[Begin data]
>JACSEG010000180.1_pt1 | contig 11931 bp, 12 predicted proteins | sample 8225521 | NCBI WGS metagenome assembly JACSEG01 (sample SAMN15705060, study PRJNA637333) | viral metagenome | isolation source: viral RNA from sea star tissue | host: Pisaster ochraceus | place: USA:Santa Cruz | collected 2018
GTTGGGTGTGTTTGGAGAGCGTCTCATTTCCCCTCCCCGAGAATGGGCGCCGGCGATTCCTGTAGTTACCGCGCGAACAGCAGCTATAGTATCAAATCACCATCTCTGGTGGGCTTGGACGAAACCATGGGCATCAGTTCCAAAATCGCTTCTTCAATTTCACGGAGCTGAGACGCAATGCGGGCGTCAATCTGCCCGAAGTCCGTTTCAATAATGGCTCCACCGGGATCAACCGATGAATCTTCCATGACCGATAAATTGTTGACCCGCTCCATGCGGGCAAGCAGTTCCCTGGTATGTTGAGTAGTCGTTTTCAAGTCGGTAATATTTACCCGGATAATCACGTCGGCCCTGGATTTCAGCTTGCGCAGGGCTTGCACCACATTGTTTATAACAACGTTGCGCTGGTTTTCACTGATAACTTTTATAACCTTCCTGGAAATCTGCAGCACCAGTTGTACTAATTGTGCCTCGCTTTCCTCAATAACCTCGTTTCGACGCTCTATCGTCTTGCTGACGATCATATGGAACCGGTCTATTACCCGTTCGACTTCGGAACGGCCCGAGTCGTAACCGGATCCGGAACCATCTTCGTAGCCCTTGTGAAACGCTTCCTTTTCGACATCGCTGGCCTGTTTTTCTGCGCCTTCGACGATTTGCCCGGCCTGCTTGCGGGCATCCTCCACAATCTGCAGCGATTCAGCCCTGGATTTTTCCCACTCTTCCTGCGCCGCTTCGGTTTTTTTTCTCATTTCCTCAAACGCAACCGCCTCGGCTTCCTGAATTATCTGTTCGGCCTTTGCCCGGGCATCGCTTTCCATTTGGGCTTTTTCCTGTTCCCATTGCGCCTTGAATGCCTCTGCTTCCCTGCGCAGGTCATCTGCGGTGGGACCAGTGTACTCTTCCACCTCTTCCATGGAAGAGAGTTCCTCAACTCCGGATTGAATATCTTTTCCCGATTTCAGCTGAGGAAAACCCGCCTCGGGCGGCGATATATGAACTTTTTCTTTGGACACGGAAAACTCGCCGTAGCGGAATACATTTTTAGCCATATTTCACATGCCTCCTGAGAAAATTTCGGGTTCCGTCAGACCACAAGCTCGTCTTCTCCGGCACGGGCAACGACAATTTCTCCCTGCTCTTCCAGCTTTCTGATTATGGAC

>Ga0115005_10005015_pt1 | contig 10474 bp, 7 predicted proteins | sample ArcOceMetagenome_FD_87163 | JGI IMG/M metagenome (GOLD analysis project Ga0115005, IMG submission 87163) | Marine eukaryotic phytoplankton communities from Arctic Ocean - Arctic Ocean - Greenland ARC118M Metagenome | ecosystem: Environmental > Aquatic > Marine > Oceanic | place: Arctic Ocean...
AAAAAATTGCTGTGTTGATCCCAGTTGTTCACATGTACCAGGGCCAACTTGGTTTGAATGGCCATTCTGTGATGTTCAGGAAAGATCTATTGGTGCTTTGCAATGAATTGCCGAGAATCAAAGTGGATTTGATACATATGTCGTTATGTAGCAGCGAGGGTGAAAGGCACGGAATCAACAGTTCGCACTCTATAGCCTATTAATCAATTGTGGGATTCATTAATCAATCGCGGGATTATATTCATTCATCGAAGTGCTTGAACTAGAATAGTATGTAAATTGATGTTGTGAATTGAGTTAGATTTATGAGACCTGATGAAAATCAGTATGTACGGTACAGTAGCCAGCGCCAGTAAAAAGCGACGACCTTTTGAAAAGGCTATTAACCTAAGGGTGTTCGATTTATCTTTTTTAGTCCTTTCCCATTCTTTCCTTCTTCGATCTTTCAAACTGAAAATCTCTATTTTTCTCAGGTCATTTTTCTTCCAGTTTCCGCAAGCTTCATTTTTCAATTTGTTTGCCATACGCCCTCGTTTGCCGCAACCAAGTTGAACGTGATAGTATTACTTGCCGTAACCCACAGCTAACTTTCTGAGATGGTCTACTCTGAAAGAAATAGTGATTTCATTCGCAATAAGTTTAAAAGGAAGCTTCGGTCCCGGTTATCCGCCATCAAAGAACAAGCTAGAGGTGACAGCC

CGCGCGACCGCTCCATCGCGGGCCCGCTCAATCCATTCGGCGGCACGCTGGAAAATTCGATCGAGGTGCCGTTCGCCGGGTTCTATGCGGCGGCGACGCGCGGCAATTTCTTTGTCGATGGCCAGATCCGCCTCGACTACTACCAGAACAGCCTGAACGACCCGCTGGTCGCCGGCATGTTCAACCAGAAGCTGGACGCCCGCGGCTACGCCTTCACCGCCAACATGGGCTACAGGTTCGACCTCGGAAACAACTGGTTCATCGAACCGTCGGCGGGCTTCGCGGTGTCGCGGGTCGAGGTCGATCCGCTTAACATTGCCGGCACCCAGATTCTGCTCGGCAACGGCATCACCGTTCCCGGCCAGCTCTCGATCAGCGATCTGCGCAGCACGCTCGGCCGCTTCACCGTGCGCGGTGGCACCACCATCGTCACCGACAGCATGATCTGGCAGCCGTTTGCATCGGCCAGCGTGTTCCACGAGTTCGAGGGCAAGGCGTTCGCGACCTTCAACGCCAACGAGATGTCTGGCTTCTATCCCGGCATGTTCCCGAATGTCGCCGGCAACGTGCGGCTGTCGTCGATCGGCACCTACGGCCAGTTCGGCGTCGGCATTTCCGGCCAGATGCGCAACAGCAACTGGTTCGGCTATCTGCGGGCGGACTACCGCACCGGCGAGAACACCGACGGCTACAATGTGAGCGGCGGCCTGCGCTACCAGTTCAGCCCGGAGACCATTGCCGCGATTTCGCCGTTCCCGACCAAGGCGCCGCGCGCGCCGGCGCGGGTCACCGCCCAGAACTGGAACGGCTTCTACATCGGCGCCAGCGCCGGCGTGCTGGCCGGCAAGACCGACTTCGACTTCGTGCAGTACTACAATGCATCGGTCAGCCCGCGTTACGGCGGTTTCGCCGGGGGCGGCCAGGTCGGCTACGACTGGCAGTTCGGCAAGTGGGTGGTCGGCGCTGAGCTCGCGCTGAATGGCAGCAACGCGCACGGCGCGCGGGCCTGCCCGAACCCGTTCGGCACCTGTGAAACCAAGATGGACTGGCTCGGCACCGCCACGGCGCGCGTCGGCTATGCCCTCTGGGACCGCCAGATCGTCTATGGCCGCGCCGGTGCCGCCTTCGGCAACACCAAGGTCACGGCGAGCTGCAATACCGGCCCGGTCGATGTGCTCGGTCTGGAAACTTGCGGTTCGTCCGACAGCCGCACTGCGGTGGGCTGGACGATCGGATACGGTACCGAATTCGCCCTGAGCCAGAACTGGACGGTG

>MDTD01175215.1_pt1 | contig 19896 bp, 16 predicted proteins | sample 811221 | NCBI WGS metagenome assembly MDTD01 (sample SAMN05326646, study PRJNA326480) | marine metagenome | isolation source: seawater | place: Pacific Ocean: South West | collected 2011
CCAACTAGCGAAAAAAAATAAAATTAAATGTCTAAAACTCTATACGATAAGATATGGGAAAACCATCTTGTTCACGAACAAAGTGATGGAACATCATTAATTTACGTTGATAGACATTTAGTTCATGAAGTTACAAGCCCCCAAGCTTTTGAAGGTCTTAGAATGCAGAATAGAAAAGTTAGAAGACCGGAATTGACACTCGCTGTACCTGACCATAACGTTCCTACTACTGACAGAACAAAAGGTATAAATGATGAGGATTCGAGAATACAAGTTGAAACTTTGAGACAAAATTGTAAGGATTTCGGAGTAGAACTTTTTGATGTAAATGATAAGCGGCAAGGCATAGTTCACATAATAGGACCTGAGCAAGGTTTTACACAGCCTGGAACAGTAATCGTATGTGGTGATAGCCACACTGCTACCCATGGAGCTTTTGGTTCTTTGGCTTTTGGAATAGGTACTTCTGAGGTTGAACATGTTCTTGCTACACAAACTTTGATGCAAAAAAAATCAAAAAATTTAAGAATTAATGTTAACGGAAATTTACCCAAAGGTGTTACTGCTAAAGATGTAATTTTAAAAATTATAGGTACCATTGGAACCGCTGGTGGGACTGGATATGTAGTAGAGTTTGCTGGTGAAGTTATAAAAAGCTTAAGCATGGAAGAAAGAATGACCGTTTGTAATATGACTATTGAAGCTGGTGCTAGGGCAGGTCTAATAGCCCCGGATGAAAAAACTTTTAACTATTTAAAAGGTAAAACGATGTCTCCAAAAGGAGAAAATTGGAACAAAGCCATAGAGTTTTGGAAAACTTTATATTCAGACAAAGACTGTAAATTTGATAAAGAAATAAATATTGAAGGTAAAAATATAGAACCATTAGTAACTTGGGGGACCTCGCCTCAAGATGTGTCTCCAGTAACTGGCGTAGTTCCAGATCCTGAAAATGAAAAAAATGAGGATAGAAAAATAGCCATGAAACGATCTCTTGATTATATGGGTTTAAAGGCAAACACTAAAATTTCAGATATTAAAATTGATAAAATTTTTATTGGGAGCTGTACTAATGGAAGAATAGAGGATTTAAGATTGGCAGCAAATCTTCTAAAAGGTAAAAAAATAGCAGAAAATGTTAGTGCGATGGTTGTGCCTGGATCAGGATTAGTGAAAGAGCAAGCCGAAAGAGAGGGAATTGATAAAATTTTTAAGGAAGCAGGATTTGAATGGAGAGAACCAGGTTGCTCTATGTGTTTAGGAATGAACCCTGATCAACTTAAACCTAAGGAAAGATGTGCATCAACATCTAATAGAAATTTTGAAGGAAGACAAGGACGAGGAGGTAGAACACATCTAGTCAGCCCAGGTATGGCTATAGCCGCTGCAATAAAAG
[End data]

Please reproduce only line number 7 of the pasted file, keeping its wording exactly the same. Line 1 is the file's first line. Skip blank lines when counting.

CCAACTAGCGAAAAAAAATAAAATTAAATGTCTAAAACTCTATACGATAAGATATGGGAAAACCATCTTGTTCACGAACAAAGTGATGGAACATCATTAATTTACGTTGATAGACATTTAGTTCATGAAGTTACAAGCCCCCAAGCTTTTGAAGGTCTTAGAATGCAGAATAGAAAAGTTAGAAGACCGGAATTGACACTCGCTGTACCTGACCATAACGTTCCTACTACTGACAGAACAAAAGGTATAAATGATGAGGATTCGAGAATACAAGTTGAAACTTTGAGACAAAATTGTAAGGATTTCGGAGTAGAACTTTTTGATGTAAATGATAAGCGGCAAGGCATAGTTCACATAATAGGACCTGAGCAAGGTTTTACACAGCCTGGAACAGTAATCGTATGTGGTGATAGCCACACTGCTACCCATGGAGCTTTTGGTTCTTTGGCTTTTGGAATAGGTACTTCTGAGGTTGAACATGTTCTTGCTACACAAACTTTGATGCAAAAAAAATCAAAAAATTTAAGAATTAATGTTAACGGAAATTTACCCAAAGGTGTTACTGCTAAAGATGTAATTTTAAAAATTATAGGTACCATTGGAACCGCTGGTGGGACTGGATATGTAGTAGAGTTTGCTGGTGAAGTTATAAAAAGCTTAAGCATGGAAGAAAGAATGACCGTTTGTAATATGACTATTGAAGCTGGTGCTAGGGCAGGTCTAATAGCCCCGGATGAAAAAACTTTTAACTATTTAAAAGGTAAAACGATGTCTCCAAAAGGAGAAAATTGGAACAAAGCCATAGAGTTTTGGAAAACTTTATATTCAGACAAAGACTGTAAATTTGATAAAGAAATAAATATTGAAGGTAAAAATATAGAACCATTAGTAACTTGGGGGACCTCGCCTCAAGATGTGTCTCCAGTAACTGGCGTAGTTCCAGATCCTGAAAATGAAAAAAATGAGGATAGAAAAATAGCCATGAAACGATCTCTTGATTATATGGGTTTAAAGGCAAACACTAAAATTTCAGATATTAAAATTGATAAAATTTTTATTGGGAGCTGTACTAATGGAAGAATAGAGGATTTAAGATTGGCAGCAAATCTTCTAAAAGGTAAAAAAATAGCAGAAAATGTTAGTGCGATGGTTGTGCCTGGATCAGGATTAGTGAAAGAGCAAGCCGAAAGAGAGGGAATTGATAAAATTTTTAAGGAAGCAGGATTTGAATGGAGAGAACCAGGTTGCTCTATGTGTTTAGGAATGAACCCTGATCAACTTAAACCTAAGGAAAGATGTGCATCAACATCTAATAGAAATTTTGAAGGAAGACAAGGACGAGGAGGTAGAACACATCTAGTCAGCCCAGGTATGGCTATAGCCGCTGCAATAAAAG